IceFest: DiMartino family carves out a living
During the late 1960s, Art and Joan DiMartino learned that a man in their local area was selling off some ice equipment. The couple purchased it, moved it into their garage and basement, and started making and selling ice.
Though Art worked a full-time job and overtime hours, the business began to take off in their tight-knit, Italian community in Jeannette, Pa., just outside of Pittsburgh. As his sons grew, so did the business, and the young men helped out with work after school. Eventually, Art’s son Ernie DiMartino took over the business and its operation became his full-time job. By 1988, DiMartino Ice was operating from its current facility, a revamped service station with a two-bay garage and office.
Ernie’s nephew Jared DiMartino, said that is when the business experienced rapid growth, and Ernie needed to make some serious business decisions. He was doing well with commercial sales of cubed and blocked ice, but sales would fall off during winter, as those months were cold and the product was not in demand.
“That’s when he realized that to stay in business in Pennsylvania and make this a full time, year-round job, he was going to have to do something else in the winter,” Jared DiMartino said.
Ernie had a neighbor who was a chef and “carved a little ice,” Jared said. “He told him, ‘I can give you a job if you teach me how to carve ice. That was the infancy of ice carving as our profession.”
Today, DiMartino Ice continues to sell packaged and dry ice, but November through February, the company, under the ownership of brothers Ernie and Don DiMartino, travels performing live at multi-day ice carving events.
The DiMartino team will use more than 30 tons of ice to create hundreds of sculptures at IceFest in Chambersburg, Pa., Thursday, Jan. 30 through Sunday, Feb. 2. The festival will kick off with an official ribbon-cutting ceremony and include live carvings, a double-wide ice slide, the Snowfall Ball, a chili and barbeque cook-off, the IceFest Beer Garden, live glass-blowing demonstrations, Icing on the Cake decorating contest, the Run Your Ice Off 5K and more.
A full schedule of events is available at www.icefestpa.com. The event serves as a fundraiser for three Chambersburg organizations – Chambersburg Council for the Arts, Downtown Business Council of Chambersburg and Downtown Chambersburg Inc.
Jared DiMartino, 34, will be among the team of ten ice carvers and apprentices arriving in Chambersburg on Tuesday prior to the festival. Ice will arrive in multiple loads on different days, depending on the weather.
“We will kind of just go to work, from sun up until sundown sometimes,” he said. “We have 98 sculptures we’ve carved here in the shop that we’ll set up in front of local businesses. Then there will be 190 that we’ll do onsite.”
The carvers will use power tools including chainsaws and die grinders along with hand saws and chisels to carve sculptures from about 32.5 tons of ice or the equivalent of 11,500 gallons of water.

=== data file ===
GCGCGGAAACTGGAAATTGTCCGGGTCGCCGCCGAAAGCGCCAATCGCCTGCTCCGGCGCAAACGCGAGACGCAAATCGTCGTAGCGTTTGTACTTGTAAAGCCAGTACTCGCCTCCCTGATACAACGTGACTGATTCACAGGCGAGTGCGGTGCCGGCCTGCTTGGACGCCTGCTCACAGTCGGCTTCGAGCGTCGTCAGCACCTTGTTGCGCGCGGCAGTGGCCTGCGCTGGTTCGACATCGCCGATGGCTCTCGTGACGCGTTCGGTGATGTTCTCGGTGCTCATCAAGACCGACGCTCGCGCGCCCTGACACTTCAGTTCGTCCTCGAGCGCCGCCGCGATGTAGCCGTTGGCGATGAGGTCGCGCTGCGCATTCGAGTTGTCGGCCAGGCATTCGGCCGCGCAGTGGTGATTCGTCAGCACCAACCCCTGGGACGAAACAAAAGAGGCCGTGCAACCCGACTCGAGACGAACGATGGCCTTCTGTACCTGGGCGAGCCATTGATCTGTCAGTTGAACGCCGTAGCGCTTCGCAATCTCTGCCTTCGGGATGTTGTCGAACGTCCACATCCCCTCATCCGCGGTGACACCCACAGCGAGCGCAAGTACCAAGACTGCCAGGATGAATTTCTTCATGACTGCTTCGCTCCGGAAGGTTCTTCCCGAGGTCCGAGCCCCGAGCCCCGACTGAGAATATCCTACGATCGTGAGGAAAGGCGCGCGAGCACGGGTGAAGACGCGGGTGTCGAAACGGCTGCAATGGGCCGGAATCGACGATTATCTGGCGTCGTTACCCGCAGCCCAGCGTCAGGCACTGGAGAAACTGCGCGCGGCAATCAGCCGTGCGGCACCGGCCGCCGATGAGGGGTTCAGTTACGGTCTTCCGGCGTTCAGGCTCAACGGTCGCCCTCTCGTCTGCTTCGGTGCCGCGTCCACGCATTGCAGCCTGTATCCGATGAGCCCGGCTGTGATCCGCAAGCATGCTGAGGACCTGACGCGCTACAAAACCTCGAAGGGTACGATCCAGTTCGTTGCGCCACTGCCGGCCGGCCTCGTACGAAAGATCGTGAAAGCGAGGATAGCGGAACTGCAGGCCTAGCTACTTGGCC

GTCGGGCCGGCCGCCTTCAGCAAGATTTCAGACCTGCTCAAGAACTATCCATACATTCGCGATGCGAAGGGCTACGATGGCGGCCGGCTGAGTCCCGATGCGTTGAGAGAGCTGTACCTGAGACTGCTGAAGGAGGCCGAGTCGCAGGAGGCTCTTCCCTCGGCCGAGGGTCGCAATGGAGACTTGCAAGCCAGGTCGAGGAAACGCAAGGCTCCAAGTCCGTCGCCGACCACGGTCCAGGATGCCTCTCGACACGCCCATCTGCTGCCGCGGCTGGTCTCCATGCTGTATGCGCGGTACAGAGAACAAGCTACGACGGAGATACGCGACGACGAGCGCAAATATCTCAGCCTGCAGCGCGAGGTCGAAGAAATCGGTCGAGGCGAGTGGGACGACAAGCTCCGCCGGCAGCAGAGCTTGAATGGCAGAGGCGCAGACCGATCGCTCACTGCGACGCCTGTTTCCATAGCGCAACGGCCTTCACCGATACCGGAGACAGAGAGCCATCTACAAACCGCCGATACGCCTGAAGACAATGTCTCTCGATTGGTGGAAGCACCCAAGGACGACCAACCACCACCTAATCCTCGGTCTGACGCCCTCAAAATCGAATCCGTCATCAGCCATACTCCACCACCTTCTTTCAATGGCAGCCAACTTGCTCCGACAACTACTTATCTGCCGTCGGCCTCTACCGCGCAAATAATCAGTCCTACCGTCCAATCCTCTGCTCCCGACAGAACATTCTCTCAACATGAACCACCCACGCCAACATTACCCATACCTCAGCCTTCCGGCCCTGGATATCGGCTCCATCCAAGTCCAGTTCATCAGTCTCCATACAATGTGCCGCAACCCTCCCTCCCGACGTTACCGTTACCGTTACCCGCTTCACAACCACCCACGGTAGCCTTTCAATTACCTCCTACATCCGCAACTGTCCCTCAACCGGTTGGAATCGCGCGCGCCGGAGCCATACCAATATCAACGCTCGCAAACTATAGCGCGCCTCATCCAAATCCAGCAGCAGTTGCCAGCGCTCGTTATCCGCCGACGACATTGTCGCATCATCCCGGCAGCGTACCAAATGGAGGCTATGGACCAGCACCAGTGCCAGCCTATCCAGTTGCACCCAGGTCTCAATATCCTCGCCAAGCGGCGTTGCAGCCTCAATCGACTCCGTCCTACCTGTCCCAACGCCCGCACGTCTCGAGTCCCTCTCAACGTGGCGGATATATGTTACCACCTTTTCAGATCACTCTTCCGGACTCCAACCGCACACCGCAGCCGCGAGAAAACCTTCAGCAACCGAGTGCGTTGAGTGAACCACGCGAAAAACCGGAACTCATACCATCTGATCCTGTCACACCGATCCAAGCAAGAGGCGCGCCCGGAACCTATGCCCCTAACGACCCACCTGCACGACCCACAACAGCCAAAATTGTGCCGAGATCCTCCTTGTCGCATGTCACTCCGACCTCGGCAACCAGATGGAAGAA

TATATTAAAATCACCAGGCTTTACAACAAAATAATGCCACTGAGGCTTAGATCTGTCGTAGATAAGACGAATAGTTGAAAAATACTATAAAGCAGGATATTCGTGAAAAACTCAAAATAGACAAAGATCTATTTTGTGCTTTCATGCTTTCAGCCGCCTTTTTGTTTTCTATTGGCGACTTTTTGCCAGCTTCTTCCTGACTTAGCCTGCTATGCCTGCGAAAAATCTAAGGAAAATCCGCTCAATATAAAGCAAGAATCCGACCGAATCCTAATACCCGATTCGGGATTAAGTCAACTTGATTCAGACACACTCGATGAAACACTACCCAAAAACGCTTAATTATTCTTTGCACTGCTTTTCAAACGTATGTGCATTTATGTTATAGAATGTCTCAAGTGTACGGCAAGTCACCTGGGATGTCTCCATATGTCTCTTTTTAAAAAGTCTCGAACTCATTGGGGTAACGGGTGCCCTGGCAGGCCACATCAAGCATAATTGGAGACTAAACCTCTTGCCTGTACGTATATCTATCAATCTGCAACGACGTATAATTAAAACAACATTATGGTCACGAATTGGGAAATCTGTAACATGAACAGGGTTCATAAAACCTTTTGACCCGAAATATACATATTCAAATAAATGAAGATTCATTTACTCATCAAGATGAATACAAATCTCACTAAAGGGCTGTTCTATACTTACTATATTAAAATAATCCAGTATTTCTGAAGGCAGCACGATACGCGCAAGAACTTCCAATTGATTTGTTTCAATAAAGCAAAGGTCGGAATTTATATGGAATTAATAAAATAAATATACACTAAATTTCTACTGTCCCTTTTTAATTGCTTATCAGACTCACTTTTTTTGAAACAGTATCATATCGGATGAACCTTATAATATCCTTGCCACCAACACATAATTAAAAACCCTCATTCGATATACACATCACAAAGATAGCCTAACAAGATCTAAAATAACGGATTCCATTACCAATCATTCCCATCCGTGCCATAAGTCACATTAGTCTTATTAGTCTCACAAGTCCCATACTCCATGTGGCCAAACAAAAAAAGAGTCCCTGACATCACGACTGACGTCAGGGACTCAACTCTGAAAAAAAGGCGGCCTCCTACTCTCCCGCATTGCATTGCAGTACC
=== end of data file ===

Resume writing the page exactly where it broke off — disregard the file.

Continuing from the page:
“Chambersburg is one of the biggest festivals that we do,” DiMartino said. “It’s one of the biggest of the season. It’s always fun for us to be able to do the big, big stuff.”
A crowd favorite is always a giant ice slide on which participants can sit and ride down.
“The slide is always a huge crowd pleaser anywhere we go,” DiMartino said.
It is an especially big hit in Chambersburg, though, where lines to ride it became so long in past years that the DiMartinos designed a two-lane expanded version to accommodate the crowds.
Many of the sculptures at the event are interactive in that they can be sat upon, looked through or otherwise “used” by festival-goers. Businesses that sponsor sculptures often request an object related to their line of work. For example, a bank might request a dollar sign or a florist might request a flower-themed piece.
“We do some walls, some 3-D interactive things, like tractors that people can sit on. Last year, we built a big jet that had wings coming out, 70 inches wide,” DiMartino said. “We like to experiment.”
DiMartino said ice carving is a blend of construction, science and art.
“Part of the work is trying to line things up and design around the seams,” he said. “You’ll have to add additional support here or not cut out negative space there. That part is more analytical than art.”
With methods that are “tried and true,” DiMartino said, “I personally enjoy doing highly detailed work, stuff that has a lot of artistic elements to it.”
Over the years, the DiMartinos and their artwork have landed in countless photo albums across multiple communities.
“People are photographing your work, keeping it as memories, posting it on social media. It creates memories,” he said.
Some ice carvers come from a culinary background. Chefs are exposed to ice carving as part of their training and then choose to pursue it over cooking, DiMartino said. He was lucky enough to grow up in a family where “this is just what we do.”
“It’s one of those things where I just grew up with it so it doesn’t necessarily seem like a big deal. It’s like any other career,” he said. “You just become used to it until you see people’s reactions to the work that you do. That brings you back to realize, ‘Oh. This is something special that people don’t see every day. It’s something that they don’t easily forget.’”
Top photo: Jared DiMartino began carving ice for his family business when he was just 14 years old. Today, he enjoys the challenge of creating ice sculptures that require precision and detail. (Submitted photo)